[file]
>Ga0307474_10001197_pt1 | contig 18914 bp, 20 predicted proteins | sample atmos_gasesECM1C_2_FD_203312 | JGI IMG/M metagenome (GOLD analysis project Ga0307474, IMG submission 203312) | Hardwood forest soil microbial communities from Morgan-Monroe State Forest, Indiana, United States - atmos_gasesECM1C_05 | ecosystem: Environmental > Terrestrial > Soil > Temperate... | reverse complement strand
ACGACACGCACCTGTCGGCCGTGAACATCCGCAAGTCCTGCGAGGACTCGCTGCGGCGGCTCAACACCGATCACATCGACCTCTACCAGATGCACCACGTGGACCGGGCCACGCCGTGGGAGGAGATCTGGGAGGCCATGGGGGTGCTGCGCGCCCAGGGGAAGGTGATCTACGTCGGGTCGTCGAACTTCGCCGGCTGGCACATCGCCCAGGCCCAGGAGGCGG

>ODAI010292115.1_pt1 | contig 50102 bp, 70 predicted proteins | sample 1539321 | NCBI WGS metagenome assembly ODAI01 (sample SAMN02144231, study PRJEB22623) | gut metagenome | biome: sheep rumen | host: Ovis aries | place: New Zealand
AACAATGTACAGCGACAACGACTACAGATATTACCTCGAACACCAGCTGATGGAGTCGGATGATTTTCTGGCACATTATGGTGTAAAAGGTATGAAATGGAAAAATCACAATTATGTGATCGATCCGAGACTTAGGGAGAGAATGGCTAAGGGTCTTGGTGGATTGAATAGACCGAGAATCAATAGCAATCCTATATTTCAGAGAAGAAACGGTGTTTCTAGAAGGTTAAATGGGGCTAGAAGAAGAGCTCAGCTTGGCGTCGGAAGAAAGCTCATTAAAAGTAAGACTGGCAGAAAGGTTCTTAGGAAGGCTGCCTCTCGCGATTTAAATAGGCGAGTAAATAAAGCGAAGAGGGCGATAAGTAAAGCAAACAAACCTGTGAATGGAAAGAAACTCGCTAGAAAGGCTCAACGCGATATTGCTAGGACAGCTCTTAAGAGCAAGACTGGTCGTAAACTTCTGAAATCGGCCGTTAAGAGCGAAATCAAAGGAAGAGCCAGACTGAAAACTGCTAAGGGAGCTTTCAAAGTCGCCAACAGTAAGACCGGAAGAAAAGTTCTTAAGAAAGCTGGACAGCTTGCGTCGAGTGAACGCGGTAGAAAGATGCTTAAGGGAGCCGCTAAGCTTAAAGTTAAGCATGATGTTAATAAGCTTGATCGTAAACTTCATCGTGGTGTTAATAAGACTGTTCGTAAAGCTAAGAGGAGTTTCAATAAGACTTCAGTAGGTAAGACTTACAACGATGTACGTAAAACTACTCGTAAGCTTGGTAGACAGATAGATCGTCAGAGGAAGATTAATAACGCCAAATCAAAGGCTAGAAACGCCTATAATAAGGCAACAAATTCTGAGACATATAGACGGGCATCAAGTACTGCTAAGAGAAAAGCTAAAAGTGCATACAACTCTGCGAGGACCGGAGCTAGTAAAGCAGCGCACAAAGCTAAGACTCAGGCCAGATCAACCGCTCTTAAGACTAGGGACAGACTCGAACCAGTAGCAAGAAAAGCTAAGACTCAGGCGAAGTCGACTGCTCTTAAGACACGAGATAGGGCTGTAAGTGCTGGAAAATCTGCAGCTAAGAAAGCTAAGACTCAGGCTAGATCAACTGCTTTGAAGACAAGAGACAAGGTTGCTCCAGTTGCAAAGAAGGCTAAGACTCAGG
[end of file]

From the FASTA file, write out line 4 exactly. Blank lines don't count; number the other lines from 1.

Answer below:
AACAATGTACAGCGACAACGACTACAGATATTACCTCGAACACCAGCTGATGGAGTCGGATGATTTTCTGGCACATTATGGTGTAAAAGGTATGAAATGGAAAAATCACAATTATGTGATCGATCCGAGACTTAGGGAGAGAATGGCTAAGGGTCTTGGTGGATTGAATAGACCGAGAATCAATAGCAATCCTATATTTCAGAGAAGAAACGGTGTTTCTAGAAGGTTAAATGGGGCTAGAAGAAGAGCTCAGCTTGGCGTCGGAAGAAAGCTCATTAAAAGTAAGACTGGCAGAAAGGTTCTTAGGAAGGCTGCCTCTCGCGATTTAAATAGGCGAGTAAATAAAGCGAAGAGGGCGATAAGTAAAGCAAACAAACCTGTGAATGGAAAGAAACTCGCTAGAAAGGCTCAACGCGATATTGCTAGGACAGCTCTTAAGAGCAAGACTGGTCGTAAACTTCTGAAATCGGCCGTTAAGAGCGAAATCAAAGGAAGAGCCAGACTGAAAACTGCTAAGGGAGCTTTCAAAGTCGCCAACAGTAAGACCGGAAGAAAAGTTCTTAAGAAAGCTGGACAGCTTGCGTCGAGTGAACGCGGTAGAAAGATGCTTAAGGGAGCCGCTAAGCTTAAAGTTAAGCATGATGTTAATAAGCTTGATCGTAAACTTCATCGTGGTGTTAATAAGACTGTTCGTAAAGCTAAGAGGAGTTTCAATAAGACTTCAGTAGGTAAGACTTACAACGATGTACGTAAAACTACTCGTAAGCTTGGTAGACAGATAGATCGTCAGAGGAAGATTAATAACGCCAAATCAAAGGCTAGAAACGCCTATAATAAGGCAACAAATTCTGAGACATATAGACGGGCATCAAGTACTGCTAAGAGAAAAGCTAAAAGTGCATACAACTCTGCGAGGACCGGAGCTAGTAAAGCAGCGCACAAAGCTAAGACTCAGGCCAGATCAACCGCTCTTAAGACTAGGGACAGACTCGAACCAGTAGCAAGAAAAGCTAAGACTCAGGCGAAGTCGACTGCTCTTAAGACACGAGATAGGGCTGTAAGTGCTGGAAAATCTGCAGCTAAGAAAGCTAAGACTCAGGCTAGATCAACTGCTTTGAAGACAAGAGACAAGGTTGCTCCAGTTGCAAAGAAGGCTAAGACTCAGG